Recently, US President Joe Biden toasted a group of governors, praising their ability to “get things done”—without the lengthy delays and debates of national politics. And last month, US Secretary of State Antony Blinken told mayors that their “leadership is vital, and it’s going to be even more so in the years ahead.”
Taken together, their comments signal a broader recognition from the Biden administration of the power of local officials to help achieve national goals. But as Biden works to boost North American economic competitiveness vis à vis China, US governors and mayors are being left out of the conversation. They’re not the only ones: Local leaders across North America, from Mexico to Canada, are being left out of discussions geared toward improving the continent’s economic integration. Biden should tap into the economic and political power of local leaders, and he should start by including them in diplomatic summits such as the North American Leaders Summit (NALS).
Local leaders drive day-to-day collaboration throughout North America, yet they weren’t invited to the NALS last month. So while Biden, Mexican President Andrés Manuel López Obrador (known as AMLO), and Canadian Prime Minister Justin Trudeau met to “promote a common vision for North America,” that vision will be unachievable without the local officials who have built a regional web of economic integration capable of weathering national partisan shifts. Biden, AMLO, and Trudeau should embrace this web by encouraging local and national leaders to establish multi-level ties between their governments and to deepen subnational bonds across borders.
A web of economic integration
The North American countries have a crucial, yet also tense, relationship: That was evident at NALS, which took place amidst Washington and Ottawa’s ongoing disputes with Mexico City’s energy policies. The summit itself reflects this inconsistency in the North American relationship, as last month’s convening was the first in five years and was pushed back several times. The US-Mexico relationship has been complicated by national politics, including when former US President Donald Trump called for a border wall and when AMLO boycotted the US-hosted Summit of the Americas in 2022. The US-Canada relationship also experienced friction during the nineteen-month COVID-19 border closure, the longest border restriction the countries have shared in history.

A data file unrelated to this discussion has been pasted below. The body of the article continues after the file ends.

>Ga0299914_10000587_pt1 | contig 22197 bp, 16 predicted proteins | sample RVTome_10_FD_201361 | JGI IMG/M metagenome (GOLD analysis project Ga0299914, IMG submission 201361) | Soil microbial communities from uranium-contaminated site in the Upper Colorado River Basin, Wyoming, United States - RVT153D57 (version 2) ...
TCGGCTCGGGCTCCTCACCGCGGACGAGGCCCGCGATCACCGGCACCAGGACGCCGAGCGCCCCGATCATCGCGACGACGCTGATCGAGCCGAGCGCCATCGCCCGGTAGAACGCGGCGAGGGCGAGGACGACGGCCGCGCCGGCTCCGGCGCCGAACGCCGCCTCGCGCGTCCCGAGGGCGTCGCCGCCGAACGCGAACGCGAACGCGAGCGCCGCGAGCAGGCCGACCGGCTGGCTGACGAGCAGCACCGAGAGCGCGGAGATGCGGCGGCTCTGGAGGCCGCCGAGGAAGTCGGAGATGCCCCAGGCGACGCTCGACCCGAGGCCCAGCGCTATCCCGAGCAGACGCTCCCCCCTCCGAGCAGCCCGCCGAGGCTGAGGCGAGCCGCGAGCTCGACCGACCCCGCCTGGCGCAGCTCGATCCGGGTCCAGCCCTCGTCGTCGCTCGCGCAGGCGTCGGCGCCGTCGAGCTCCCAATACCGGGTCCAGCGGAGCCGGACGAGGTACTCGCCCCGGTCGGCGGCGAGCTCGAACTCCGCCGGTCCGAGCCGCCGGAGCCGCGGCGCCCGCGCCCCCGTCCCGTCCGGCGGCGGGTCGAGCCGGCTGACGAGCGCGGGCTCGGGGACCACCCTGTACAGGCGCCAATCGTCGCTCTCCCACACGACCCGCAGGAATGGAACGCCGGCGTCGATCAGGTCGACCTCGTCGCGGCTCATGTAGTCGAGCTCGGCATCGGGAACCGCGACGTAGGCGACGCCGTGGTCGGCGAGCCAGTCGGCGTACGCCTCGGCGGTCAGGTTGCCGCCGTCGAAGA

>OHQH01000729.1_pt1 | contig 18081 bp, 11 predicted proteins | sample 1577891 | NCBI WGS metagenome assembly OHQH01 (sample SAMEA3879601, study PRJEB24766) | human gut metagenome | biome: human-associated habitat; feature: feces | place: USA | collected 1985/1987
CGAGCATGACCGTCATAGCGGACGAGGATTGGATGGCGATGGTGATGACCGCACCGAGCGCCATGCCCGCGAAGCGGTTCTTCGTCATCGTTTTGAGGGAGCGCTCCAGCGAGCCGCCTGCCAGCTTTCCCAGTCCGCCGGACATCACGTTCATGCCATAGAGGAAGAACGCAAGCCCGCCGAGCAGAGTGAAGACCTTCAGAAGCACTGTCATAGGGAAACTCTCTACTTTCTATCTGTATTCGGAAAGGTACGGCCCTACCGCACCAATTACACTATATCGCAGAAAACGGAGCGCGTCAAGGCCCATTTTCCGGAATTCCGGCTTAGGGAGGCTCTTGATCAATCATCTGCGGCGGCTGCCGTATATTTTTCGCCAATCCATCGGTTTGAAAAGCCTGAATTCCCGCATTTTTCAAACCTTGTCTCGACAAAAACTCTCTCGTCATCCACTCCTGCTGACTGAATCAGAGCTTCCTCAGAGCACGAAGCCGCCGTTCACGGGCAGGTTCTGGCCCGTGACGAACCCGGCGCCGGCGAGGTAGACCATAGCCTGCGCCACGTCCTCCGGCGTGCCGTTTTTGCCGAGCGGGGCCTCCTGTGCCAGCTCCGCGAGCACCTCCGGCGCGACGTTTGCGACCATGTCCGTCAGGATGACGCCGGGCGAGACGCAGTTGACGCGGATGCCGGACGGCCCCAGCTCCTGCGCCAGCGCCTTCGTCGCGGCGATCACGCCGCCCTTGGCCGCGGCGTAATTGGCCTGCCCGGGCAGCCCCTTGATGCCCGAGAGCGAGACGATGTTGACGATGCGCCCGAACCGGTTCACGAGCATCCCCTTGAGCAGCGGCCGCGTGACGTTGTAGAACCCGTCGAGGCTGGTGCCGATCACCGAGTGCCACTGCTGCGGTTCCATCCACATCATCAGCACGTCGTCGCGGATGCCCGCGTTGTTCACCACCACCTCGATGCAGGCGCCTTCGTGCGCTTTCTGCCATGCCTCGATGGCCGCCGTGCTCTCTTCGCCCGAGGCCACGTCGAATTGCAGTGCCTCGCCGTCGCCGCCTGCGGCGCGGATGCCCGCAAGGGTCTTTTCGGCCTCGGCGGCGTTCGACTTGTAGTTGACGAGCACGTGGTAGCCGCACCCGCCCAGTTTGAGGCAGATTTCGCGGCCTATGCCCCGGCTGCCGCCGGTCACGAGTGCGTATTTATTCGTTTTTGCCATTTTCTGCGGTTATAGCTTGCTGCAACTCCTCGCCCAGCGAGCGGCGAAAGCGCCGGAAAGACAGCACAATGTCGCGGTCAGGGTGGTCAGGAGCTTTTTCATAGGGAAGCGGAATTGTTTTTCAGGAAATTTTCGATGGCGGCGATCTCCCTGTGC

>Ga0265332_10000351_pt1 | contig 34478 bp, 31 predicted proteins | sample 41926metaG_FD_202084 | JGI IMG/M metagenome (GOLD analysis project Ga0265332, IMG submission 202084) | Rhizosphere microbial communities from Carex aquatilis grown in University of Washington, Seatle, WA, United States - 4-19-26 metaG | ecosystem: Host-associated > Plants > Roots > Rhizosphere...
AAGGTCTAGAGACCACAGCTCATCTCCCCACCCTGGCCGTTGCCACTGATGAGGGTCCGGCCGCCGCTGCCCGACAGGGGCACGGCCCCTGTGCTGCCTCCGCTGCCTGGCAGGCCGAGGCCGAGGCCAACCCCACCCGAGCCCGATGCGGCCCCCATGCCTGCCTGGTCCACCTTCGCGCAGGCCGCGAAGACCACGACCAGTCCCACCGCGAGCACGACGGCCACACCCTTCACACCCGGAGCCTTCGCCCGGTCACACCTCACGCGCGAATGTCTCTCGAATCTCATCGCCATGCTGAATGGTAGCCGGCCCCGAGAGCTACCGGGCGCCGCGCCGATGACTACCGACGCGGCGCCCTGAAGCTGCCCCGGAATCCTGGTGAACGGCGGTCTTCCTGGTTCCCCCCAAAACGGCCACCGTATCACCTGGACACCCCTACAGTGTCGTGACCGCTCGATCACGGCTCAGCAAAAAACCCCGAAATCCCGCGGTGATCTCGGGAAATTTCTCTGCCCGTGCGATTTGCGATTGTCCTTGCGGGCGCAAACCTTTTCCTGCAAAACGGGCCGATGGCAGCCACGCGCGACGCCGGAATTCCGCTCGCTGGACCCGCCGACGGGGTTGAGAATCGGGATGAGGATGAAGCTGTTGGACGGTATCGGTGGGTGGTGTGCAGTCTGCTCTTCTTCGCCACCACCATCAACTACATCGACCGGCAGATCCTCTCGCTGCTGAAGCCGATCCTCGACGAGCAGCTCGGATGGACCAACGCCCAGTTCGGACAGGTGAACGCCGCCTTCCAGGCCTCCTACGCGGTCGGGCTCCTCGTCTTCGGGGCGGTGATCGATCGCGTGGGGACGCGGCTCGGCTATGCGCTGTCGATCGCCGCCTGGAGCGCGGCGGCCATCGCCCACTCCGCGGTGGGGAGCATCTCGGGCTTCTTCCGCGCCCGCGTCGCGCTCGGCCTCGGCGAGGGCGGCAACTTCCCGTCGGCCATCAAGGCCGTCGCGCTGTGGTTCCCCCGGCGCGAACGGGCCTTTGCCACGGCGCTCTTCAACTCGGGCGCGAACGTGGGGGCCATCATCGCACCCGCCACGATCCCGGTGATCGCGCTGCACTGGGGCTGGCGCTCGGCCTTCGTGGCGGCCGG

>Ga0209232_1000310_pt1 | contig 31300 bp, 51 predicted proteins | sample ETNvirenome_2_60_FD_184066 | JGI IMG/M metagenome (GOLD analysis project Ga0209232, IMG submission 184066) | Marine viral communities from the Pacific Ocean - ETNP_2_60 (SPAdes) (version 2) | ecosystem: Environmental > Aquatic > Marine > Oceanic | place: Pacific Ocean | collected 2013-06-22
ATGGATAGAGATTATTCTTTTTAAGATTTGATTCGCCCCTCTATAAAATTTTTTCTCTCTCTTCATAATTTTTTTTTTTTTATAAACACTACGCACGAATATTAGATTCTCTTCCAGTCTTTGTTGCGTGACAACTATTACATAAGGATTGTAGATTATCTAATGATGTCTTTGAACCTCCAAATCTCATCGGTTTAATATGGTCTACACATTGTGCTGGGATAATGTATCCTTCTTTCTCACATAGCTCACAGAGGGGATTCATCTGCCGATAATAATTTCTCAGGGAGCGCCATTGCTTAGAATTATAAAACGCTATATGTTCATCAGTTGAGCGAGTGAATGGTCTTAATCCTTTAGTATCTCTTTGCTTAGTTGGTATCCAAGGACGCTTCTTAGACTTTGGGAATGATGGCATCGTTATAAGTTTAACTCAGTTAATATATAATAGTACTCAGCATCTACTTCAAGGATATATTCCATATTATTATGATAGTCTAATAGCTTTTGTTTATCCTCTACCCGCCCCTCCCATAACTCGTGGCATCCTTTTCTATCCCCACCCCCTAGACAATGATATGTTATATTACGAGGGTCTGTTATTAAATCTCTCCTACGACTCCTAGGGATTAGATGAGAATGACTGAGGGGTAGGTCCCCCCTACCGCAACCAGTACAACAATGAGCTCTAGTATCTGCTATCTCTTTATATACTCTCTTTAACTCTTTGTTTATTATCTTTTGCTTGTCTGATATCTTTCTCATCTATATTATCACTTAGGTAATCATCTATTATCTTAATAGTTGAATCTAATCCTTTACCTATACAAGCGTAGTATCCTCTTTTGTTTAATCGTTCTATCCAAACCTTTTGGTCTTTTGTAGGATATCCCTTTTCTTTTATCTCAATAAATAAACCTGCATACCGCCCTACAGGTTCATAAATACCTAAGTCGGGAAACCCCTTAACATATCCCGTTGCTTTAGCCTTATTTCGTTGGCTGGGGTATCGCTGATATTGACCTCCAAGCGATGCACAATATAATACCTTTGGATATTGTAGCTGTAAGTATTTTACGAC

But US mayors and governors routinely build a foundation of cooperation with their cross-border counterparts focused on practical priorities such as employment and economic growth. Mexico and Canada are the United States’ top trading partners, and the economic interlinkages are most obvious in border states. In 2021, Mexican foreign-owned enterprises in California provided nearly ten thousand jobs, while seven in every ten dollars invested in Baja California, Mexico, come from the United States. The same year, Mexican companies investing in Texas generated 5,364 jobs while Texan companies investing in Mexico created 9,110 jobs. The economic impacts are particularly clear in smaller states such as Vermont, where Canadian-owned businesses employed nearly three thousand people in 2021 and Canadian tourists have contributed two hundred million dollars annually to the state’s economy.
Such collaboration is bipartisan. In April 2021, North Dakota Governor Doug Burgum, a Republican, created the Essential Worker Cross-Border Vaccination Initiative with the Manitoba premier to vaccinate essential workers transporting goods and services across the border, ensuring that commercial flows between their communities remain ongoing. In April 2022, Texas Governor Greg Abbott, a Republican, signed memoranda of understanding with the governors of Mexico’s four border states to enhance border security and mitigate slowdowns in commercial border traffic. And in October 2022, California Governor Gavin Newsom, a Democrat, announced an agreement between Californian and Mexican border communities to support the construction of the Otay Mesa East Port of Entry at the San Diego-Tijuana border, which is being built as part of an effort to boost economic cooperation and trade.
Locally driven economic relationships pave the way for economic integration on a national level. Javier Martínez, founder and president of the Association of Mexican Entrepreneurs Los Angeles, told us that investment between California and Mexico drives the “incorporation of small and medium firms [into] the supply chains of the global firms,” strengthening national economic collaboration and opening opportunities for practices such as nearshoring. Local leaders are much more than implementers of national economic policies—they’re incentivized by the potential economic benefits to shape trade relationships from the bottom up. This was evident in 2017 and again in 2019, when Mexican and US mayors came together to support a modernized North America Free Trade Agreement and later urge the passage of the US-Mexico-Canada Agreement (USMCA). In 2022, US and Canadian mayors prepared a joint letter calling on their national governments to repeal the remaining COVID-19 border restrictions and hasten the return to pre-pandemic cross-border exchanges.
The collaboration spearheaded by local leaders is resilient to national partisan shifts. The aforementioned diplomatic disputes between the United States, Mexico, and Canada can impede cooperation and stall advancements in the North American relationship—yet these national-level tensions typically don’t stop cities and towns from promoting trade and tourism with their northern and southern neighbors. Initiatives by Biden, AMLO, and Trudeau to strengthen North American competitiveness may not outlast the national leaders’ terms if they don’t actively engage with the local leaders who have built the region’s economic integration and have a vested interest in its future.